Lee makes his Western debut (twice)
Well, the bandits blow the express car with dynamite (unlikely in 1869 but just about possible) and escape with the loot. The rogues are led by Howard da Silva and among their number we discern James Arness, Richard Jaeckel and Gene Evans, so it was a very good gang. They also have an excellent lair, a sort of Hole in the Wall affair, though it looks remarkably like Arizona.
The outlaws' lair
Now we move back East, where Post Office man George Armstrong (Dan Riss, a future Western TV show regular, here in his first feature) is warned by some high-ups, senators and the like, that all these robberies must stop, and he has three months to do it or the Post Office on wheels will be deemed a failure and abandoned. Armstrong says he has an operative working undercover but the fellow has been rumbled and a top-notch replacement is needed. And he knows just the man…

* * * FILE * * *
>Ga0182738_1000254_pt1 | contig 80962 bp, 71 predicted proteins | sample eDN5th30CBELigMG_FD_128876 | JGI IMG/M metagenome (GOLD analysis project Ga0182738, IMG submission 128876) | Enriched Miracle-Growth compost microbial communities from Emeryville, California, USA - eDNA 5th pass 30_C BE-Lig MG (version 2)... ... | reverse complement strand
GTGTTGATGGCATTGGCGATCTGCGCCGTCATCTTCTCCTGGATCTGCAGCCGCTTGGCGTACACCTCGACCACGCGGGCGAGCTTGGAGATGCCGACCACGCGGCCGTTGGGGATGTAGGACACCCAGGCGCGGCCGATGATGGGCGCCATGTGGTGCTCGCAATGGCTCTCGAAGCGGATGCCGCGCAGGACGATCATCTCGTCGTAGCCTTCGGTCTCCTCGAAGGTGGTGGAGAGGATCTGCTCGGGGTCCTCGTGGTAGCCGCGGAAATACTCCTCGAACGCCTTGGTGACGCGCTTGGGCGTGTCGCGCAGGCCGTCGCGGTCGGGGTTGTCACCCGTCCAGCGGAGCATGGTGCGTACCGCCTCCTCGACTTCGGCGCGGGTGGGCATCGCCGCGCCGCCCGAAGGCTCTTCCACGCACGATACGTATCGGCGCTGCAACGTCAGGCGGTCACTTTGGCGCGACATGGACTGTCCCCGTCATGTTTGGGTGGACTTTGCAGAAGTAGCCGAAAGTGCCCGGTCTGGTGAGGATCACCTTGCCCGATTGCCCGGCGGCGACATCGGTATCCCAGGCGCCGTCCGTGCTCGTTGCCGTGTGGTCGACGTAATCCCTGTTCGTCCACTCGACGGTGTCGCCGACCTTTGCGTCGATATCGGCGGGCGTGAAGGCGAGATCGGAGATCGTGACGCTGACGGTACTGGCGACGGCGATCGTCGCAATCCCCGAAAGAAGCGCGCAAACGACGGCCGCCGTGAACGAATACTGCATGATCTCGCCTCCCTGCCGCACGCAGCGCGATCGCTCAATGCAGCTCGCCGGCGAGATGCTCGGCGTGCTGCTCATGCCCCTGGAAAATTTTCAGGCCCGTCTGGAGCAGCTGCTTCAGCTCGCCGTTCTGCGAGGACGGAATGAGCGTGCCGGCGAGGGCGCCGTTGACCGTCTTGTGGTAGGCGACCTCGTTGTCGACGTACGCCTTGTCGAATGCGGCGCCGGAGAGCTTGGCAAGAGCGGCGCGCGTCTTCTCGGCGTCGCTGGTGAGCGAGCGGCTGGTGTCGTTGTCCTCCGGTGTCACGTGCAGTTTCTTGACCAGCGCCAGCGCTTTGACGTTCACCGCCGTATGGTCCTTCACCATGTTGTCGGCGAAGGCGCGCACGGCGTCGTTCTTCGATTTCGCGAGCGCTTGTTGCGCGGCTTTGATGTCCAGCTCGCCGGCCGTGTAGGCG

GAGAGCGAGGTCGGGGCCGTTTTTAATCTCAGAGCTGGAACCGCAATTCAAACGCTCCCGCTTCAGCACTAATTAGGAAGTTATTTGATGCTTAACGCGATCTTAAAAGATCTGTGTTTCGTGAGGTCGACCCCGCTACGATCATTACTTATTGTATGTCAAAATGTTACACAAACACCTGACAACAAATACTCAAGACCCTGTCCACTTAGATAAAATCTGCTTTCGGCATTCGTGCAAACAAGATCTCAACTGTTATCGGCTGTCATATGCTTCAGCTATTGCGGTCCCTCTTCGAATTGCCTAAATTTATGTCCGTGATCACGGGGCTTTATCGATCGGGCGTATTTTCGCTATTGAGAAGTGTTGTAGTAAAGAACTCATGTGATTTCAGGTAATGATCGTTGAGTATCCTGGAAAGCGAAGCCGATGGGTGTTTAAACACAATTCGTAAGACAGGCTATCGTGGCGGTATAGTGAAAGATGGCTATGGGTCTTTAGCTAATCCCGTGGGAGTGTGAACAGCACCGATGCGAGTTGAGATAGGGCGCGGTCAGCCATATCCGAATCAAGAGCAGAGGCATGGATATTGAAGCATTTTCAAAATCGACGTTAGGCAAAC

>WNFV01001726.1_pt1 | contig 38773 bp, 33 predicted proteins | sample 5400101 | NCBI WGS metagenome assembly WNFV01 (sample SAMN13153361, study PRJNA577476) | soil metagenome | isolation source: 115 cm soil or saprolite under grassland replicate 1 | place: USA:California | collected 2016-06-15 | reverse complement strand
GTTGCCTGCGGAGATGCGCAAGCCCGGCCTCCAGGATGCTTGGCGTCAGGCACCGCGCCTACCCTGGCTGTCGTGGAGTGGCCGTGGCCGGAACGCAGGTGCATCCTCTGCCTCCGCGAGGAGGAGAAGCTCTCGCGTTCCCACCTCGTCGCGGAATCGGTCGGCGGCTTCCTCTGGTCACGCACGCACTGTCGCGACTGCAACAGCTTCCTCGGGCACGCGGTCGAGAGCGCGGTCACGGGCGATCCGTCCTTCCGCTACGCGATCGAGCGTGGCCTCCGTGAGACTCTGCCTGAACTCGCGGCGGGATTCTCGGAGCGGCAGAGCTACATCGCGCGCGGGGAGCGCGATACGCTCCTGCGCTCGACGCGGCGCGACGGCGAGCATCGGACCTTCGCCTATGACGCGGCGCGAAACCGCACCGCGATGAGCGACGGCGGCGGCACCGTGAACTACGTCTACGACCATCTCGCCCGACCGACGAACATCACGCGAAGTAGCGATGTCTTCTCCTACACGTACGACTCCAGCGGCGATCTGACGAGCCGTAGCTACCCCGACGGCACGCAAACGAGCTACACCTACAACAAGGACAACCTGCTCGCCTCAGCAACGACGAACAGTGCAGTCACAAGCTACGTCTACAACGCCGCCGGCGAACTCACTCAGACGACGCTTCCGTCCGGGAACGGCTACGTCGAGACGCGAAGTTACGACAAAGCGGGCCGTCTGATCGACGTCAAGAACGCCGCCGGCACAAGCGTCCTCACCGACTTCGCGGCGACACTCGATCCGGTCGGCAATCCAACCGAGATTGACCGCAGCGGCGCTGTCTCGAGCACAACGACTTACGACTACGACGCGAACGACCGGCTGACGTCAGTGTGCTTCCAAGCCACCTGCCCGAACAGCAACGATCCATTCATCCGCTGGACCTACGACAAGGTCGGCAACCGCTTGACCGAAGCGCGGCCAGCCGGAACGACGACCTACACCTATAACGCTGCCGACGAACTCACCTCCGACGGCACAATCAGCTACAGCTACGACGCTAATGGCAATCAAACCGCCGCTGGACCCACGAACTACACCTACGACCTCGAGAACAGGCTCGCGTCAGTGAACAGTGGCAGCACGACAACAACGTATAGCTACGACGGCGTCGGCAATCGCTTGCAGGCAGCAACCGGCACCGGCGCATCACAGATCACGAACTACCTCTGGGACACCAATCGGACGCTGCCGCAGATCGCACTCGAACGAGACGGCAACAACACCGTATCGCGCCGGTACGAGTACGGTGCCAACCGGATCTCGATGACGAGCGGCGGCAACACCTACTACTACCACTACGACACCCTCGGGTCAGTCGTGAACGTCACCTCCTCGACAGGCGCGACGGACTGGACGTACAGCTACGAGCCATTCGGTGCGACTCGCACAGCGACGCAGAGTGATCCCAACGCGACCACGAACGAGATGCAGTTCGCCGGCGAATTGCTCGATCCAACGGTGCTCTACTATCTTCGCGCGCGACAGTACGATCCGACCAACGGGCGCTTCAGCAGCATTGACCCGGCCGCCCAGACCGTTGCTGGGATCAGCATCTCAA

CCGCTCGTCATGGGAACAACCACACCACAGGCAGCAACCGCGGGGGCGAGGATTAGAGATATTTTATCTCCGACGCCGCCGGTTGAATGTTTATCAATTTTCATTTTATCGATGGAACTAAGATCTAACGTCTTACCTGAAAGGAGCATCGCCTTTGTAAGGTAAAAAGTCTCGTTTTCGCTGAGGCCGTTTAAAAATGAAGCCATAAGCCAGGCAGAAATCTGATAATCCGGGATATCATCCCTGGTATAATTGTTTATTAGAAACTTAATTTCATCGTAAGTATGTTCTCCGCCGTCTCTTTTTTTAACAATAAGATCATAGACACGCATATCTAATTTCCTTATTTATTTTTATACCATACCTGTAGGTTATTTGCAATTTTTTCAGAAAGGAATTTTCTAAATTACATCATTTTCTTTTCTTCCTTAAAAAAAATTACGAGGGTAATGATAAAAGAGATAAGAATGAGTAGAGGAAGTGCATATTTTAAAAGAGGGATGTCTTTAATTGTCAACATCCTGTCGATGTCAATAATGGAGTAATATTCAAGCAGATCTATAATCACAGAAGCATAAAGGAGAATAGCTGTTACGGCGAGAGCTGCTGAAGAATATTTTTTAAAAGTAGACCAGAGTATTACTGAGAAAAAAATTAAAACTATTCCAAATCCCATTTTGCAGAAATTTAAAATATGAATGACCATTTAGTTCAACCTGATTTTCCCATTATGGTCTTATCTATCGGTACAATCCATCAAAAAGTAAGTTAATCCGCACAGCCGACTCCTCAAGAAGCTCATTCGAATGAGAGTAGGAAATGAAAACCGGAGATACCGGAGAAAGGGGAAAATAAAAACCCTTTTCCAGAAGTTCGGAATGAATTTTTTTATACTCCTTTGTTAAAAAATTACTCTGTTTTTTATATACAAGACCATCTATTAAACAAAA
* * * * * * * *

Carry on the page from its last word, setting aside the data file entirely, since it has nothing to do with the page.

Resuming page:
Now we see a prize fight in progress which Steve Davis (McNally) wins after eleven rounds. He used to be Secret Service and he’s the fellow Armstrong wants. Examining the scars of his current profession in the mirror, McNally decides to give up the prizefight lark and take the job as detective. He arrives at Bitter Springs just in time to find the corpse of his predecessor, the telegraph operative (David Sharpe). He has been shot and we, the viewers, see by whom (an old pal, in fact), though Steve has to detect who it was. He finds a horseshoe print and in the dust the letters TP are clearly identifiable on the shoe. TP?